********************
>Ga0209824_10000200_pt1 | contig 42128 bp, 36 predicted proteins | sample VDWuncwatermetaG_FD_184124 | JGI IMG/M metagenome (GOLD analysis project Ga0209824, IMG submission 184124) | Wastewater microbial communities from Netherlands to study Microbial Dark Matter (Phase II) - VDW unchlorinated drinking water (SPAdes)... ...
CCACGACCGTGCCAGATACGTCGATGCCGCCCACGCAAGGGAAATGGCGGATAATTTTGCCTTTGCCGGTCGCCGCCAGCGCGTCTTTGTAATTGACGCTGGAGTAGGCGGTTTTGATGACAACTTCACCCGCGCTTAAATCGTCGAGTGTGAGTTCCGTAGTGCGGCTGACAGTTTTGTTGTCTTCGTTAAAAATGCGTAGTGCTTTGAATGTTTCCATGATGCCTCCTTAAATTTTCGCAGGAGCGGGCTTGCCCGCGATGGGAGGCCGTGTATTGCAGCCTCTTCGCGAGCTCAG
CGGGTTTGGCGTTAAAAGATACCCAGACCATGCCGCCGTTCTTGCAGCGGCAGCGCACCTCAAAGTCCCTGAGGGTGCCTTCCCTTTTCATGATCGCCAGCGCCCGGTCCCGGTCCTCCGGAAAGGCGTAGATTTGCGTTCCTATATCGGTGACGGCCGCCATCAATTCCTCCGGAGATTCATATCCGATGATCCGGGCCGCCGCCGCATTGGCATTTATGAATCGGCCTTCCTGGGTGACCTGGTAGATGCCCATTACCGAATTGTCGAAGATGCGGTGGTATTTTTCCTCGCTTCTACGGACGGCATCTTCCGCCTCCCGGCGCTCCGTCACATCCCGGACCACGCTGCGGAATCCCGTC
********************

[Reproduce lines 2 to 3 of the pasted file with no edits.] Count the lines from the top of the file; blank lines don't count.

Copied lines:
CCACGACCGTGCCAGATACGTCGATGCCGCCCACGCAAGGGAAATGGCGGATAATTTTGCCTTTGCCGGTCGCCGCCAGCGCGTCTTTGTAATTGACGCTGGAGTAGGCGGTTTTGATGACAACTTCACCCGCGCTTAAATCGTCGAGTGTGAGTTCCGTAGTGCGGCTGACAGTTTTGTTGTCTTCGTTAAAAATGCGTAGTGCTTTGAATGTTTCCATGATGCCTCCTTAAATTTTCGCAGGAGCGGGCTTGCCCGCGATGGGAGGCCGTGTATTGCAGCCTCTTCGCGAGCTCAG
CGGGTTTGGCGTTAAAAGATACCCAGACCATGCCGCCGTTCTTGCAGCGGCAGCGCACCTCAAAGTCCCTGAGGGTGCCTTCCCTTTTCATGATCGCCAGCGCCCGGTCCCGGTCCTCCGGAAAGGCGTAGATTTGCGTTCCTATATCGGTGACGGCCGCCATCAATTCCTCCGGAGATTCATATCCGATGATCCGGGCCGCCGCCGCATTGGCATTTATGAATCGGCCTTCCTGGGTGACCTGGTAGATGCCCATTACCGAATTGTCGAAGATGCGGTGGTATTTTTCCTCGCTTCTACGGACGGCATCTTCCGCCTCCCGGCGCTCCGTCACATCCCGGACCACGCTGCGGAATCCCGTC